Zymergen (ZY) stock got slammed this morning and had plunged 76% at 11:25 a.m. EDT, thanks to some jarring updates coming in from the "biofacturing" start-up that went public just this past April via an initial public offering (IPO), whose stock made a stellar debut on the day of listing.
Zymergen's sole product is staring at a bleak future, management suddenly isn't sure about the size of its target addressable market, and its CEO has stepped down abruptly. All in a day's time.
Before I tell you what's exactly happening at Zymergen, some background is important.
Zymergen aims to manufacture products like films used in smart devices at 1/10th the cost of similar existing products using a process called biofacturing. Instead of using traditional petroleum-based raw materials, Zymergen will create biomolecules through fermentation and use them to manufacture products.
In December 2020, Zymergen launched its first such product, Hyaline, which can be used to manufacture foldable touchscreens. In its prospectus, though, Zymergen stated Hyaline was still in the customer qualification stage, and that just to speed up product launch, it had launched a version that was being produced by third parties using a non-fermentation process.
The strategy clearly hasn't played out well.
On August 3, Zymergen said several of its key target customers faced "technical issues" in implementing Hyaline into their manufacturing processes. As a result, the company will delay its ramp-up, and it doesn't expect to generate any product revenue in 2021. Further, it expects product revenue to be "immaterial" in 2022.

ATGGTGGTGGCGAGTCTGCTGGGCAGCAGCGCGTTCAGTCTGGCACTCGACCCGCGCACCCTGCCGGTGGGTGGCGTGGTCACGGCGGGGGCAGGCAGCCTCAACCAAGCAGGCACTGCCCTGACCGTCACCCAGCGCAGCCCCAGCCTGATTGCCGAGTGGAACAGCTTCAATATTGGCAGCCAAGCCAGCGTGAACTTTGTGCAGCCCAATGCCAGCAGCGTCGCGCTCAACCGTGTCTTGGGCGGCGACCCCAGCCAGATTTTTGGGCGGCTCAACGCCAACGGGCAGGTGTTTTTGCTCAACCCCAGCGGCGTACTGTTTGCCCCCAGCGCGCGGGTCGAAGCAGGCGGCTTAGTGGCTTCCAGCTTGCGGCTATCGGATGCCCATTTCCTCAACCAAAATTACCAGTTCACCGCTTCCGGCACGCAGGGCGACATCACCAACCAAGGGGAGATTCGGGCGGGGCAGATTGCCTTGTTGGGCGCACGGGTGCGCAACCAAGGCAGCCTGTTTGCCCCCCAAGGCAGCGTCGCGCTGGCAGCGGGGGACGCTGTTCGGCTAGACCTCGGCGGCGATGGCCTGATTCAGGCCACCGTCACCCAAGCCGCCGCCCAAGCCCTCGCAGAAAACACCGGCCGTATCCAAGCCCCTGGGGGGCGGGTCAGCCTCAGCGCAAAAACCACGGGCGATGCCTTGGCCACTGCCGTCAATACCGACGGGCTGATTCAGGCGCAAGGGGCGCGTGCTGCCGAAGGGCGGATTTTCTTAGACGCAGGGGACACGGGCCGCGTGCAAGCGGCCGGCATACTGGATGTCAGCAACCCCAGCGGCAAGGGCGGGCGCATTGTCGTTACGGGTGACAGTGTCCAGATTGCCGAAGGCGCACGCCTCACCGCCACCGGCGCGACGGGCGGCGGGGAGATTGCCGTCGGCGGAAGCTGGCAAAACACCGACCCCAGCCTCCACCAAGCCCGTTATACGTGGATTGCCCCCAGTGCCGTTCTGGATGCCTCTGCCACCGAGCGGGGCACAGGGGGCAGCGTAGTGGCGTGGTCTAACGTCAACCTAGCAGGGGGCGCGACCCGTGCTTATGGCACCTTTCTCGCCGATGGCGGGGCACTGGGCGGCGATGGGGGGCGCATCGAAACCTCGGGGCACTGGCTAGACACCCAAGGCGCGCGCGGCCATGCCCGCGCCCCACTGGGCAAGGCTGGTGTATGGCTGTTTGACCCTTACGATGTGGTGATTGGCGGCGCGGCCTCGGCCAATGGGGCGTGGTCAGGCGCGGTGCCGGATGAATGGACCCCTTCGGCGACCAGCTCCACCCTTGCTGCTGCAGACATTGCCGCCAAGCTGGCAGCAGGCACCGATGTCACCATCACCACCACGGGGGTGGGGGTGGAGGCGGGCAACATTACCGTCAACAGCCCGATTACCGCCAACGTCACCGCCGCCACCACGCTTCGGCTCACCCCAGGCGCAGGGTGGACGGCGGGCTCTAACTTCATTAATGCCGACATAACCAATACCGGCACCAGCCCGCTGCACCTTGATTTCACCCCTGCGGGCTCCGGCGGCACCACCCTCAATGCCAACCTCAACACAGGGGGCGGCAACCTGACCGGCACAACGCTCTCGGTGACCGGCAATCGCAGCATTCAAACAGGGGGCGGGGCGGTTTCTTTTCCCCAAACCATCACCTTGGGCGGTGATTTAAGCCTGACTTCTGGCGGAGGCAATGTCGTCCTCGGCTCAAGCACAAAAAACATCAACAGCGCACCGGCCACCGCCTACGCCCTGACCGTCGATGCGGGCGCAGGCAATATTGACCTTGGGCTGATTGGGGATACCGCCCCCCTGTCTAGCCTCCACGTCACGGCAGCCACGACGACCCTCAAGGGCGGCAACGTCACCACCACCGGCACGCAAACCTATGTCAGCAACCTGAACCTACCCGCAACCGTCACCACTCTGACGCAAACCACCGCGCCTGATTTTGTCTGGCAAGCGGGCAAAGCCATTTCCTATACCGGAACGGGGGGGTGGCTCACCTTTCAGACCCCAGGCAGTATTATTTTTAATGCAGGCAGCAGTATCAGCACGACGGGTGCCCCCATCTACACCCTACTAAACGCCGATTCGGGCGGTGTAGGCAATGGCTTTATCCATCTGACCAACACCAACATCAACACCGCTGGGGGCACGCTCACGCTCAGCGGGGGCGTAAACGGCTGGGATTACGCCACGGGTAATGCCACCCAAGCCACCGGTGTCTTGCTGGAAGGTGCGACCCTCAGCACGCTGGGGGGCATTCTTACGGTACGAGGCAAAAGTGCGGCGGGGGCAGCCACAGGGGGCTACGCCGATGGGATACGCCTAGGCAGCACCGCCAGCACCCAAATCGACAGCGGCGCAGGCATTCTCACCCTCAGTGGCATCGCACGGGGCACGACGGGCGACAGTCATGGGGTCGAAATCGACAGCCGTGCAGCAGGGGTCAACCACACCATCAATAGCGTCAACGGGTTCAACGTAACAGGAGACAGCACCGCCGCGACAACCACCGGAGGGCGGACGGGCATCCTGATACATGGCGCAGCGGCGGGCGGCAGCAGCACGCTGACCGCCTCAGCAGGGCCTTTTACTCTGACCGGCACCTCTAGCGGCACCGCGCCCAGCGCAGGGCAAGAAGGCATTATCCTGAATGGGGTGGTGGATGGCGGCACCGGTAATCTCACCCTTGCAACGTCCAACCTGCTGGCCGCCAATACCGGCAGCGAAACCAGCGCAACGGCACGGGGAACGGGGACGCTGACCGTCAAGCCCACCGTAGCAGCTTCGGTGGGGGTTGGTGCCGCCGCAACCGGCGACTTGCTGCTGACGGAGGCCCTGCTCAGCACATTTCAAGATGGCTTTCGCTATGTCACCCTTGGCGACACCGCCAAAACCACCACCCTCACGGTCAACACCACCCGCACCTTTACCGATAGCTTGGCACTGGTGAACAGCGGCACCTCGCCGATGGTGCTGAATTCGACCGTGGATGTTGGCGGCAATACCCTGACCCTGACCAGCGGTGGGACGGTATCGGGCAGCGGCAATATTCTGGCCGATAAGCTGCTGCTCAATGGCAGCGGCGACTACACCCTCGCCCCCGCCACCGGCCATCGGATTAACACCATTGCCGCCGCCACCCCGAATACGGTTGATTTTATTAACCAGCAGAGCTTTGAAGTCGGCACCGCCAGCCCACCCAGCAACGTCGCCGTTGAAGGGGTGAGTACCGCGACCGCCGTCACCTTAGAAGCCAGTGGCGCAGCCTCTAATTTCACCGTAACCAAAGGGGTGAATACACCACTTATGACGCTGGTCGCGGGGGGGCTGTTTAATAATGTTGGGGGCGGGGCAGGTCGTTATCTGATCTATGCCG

That's come as a huge shock to the market, as only this past May, during its first-quarter earnings release, Zymergen said it expects to begin generating revenue from Hyaline in the latter half of this year and to convert nonfermentation biomolecules to fermentation-produced biomolecules by 2022.
There's more bad news. Zymergen said the total addressable market for foldable displays is growing at a slower-than-expected pace, compelling the company to rethink its market focus and sales forecast. To put it bluntly, it appears Zymergen now doesn't even know if there'll be enough takers for its only product.
Things turned so sour for the company that its CEO Josh Hoffman has stepped down effective immediately, handing over the reins to former CEO of Illumina Jay Flatley. Flatley will serve as acting CEO until the company finds a permanent replacement for Hoffman.
There's not much left to be said here. Whatever little revenue -- to the tune of $5 million or $6 million -- Zymergen expects to generate in the second quarter will come from collaborations and research-and-development agreements.
As of the end of March 2021, Zymergen had accumulated net losses worth a whopping $858.3 million since inception. With no revenues in sight for now, there's little hope for Zymergen.